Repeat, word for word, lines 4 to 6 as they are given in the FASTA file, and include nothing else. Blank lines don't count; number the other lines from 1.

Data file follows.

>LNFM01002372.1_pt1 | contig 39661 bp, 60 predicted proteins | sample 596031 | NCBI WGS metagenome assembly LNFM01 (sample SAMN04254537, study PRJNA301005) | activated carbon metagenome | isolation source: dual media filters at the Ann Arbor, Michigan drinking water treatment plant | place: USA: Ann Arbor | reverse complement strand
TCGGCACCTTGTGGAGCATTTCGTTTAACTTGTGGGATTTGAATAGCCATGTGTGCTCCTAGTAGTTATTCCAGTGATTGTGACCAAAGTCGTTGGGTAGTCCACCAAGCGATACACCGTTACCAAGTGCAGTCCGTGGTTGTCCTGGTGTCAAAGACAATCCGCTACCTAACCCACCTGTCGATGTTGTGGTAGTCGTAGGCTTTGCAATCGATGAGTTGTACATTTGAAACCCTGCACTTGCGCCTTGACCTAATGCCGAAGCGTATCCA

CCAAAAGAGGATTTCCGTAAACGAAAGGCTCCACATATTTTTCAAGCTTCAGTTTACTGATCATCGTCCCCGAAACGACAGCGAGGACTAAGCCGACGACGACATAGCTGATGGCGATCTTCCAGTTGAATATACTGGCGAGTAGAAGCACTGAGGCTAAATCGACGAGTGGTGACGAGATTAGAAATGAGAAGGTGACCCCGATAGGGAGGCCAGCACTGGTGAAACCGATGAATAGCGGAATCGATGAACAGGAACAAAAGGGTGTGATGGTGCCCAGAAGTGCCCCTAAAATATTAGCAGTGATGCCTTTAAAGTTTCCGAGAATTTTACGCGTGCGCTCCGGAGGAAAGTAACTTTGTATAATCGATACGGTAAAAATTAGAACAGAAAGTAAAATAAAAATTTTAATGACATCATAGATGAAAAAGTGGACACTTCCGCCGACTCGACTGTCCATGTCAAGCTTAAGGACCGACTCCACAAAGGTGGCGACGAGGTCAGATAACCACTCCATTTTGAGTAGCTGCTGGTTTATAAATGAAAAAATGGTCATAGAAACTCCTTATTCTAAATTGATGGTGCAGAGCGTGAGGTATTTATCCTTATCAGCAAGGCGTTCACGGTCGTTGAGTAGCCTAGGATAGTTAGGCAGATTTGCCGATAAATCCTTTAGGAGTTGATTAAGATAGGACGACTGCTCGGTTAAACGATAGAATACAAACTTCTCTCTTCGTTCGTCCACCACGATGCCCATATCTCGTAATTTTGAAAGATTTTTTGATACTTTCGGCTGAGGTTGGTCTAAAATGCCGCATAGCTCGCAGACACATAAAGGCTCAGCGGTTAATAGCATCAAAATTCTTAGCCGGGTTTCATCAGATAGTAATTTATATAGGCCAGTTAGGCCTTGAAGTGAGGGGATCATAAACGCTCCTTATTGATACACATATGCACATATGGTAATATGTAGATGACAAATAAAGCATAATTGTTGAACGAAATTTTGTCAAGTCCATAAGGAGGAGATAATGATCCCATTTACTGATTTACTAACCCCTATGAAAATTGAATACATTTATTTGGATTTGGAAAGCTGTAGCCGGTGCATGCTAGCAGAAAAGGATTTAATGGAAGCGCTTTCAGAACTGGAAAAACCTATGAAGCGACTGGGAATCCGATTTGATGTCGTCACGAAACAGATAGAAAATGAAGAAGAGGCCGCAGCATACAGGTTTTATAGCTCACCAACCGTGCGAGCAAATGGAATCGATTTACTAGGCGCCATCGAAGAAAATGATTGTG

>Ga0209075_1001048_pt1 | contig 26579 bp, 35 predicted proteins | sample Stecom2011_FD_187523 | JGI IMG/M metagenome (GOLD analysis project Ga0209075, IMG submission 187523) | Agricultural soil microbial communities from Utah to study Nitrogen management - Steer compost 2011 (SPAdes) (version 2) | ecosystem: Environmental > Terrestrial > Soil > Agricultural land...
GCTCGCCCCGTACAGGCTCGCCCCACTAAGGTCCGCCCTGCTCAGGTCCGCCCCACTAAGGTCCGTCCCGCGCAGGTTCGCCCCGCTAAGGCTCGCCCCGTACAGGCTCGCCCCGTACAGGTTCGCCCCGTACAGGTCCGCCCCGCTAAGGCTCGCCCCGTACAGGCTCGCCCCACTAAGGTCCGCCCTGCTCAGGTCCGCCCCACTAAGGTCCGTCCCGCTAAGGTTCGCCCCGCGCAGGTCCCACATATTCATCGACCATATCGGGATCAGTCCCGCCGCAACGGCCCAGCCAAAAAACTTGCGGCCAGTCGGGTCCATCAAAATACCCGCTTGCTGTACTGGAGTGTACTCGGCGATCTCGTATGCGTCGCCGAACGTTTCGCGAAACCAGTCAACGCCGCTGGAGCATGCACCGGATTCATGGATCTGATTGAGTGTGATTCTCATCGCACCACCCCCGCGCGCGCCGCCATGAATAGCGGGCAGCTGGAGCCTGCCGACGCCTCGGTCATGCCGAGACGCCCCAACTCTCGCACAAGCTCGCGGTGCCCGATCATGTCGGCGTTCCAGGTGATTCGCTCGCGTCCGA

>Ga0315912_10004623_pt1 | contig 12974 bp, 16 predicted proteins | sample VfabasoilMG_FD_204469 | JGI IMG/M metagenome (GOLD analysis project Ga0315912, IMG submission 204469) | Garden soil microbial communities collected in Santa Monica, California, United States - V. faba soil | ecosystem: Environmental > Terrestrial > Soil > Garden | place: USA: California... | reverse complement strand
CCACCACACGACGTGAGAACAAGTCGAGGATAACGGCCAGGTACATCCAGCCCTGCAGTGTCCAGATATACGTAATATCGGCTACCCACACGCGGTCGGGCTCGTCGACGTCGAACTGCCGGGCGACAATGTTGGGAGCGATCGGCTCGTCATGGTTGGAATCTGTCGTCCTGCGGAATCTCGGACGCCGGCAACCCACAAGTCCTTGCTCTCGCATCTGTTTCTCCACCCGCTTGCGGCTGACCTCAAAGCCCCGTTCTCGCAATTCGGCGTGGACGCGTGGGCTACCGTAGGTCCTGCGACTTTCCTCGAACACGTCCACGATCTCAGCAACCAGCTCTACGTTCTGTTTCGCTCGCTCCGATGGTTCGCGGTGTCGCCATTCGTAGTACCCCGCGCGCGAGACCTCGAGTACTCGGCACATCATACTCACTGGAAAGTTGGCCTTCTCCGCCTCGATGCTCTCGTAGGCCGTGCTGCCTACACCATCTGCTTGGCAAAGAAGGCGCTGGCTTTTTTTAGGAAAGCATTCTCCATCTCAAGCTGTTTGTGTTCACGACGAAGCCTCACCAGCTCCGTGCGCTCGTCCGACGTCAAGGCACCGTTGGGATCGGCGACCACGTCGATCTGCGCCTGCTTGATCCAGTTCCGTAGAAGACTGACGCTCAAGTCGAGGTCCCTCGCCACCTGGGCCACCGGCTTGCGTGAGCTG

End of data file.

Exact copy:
>Ga0209075_1001048_pt1 | contig 26579 bp, 35 predicted proteins | sample Stecom2011_FD_187523 | JGI IMG/M metagenome (GOLD analysis project Ga0209075, IMG submission 187523) | Agricultural soil microbial communities from Utah to study Nitrogen management - Steer compost 2011 (SPAdes) (version 2) | ecosystem: Environmental > Terrestrial > Soil > Agricultural land...
GCTCGCCCCGTACAGGCTCGCCCCACTAAGGTCCGCCCTGCTCAGGTCCGCCCCACTAAGGTCCGTCCCGCGCAGGTTCGCCCCGCTAAGGCTCGCCCCGTACAGGCTCGCCCCGTACAGGTTCGCCCCGTACAGGTCCGCCCCGCTAAGGCTCGCCCCGTACAGGCTCGCCCCACTAAGGTCCGCCCTGCTCAGGTCCGCCCCACTAAGGTCCGTCCCGCTAAGGTTCGCCCCGCGCAGGTCCCACATATTCATCGACCATATCGGGATCAGTCCCGCCGCAACGGCCCAGCCAAAAAACTTGCGGCCAGTCGGGTCCATCAAAATACCCGCTTGCTGTACTGGAGTGTACTCGGCGATCTCGTATGCGTCGCCGAACGTTTCGCGAAACCAGTCAACGCCGCTGGAGCATGCACCGGATTCATGGATCTGATTGAGTGTGATTCTCATCGCACCACCCCCGCGCGCGCCGCCATGAATAGCGGGCAGCTGGAGCCTGCCGACGCCTCGGTCATGCCGAGACGCCCCAACTCTCGCACAAGCTCGCGGTGCCCGATCATGTCGGCGTTCCAGGTGATTCGCTCGCGTCCGA

>Ga0315912_10004623_pt1 | contig 12974 bp, 16 predicted proteins | sample VfabasoilMG_FD_204469 | JGI IMG/M metagenome (GOLD analysis project Ga0315912, IMG submission 204469) | Garden soil microbial communities collected in Santa Monica, California, United States - V. faba soil | ecosystem: Environmental > Terrestrial > Soil > Garden | place: USA: California... | reverse complement strand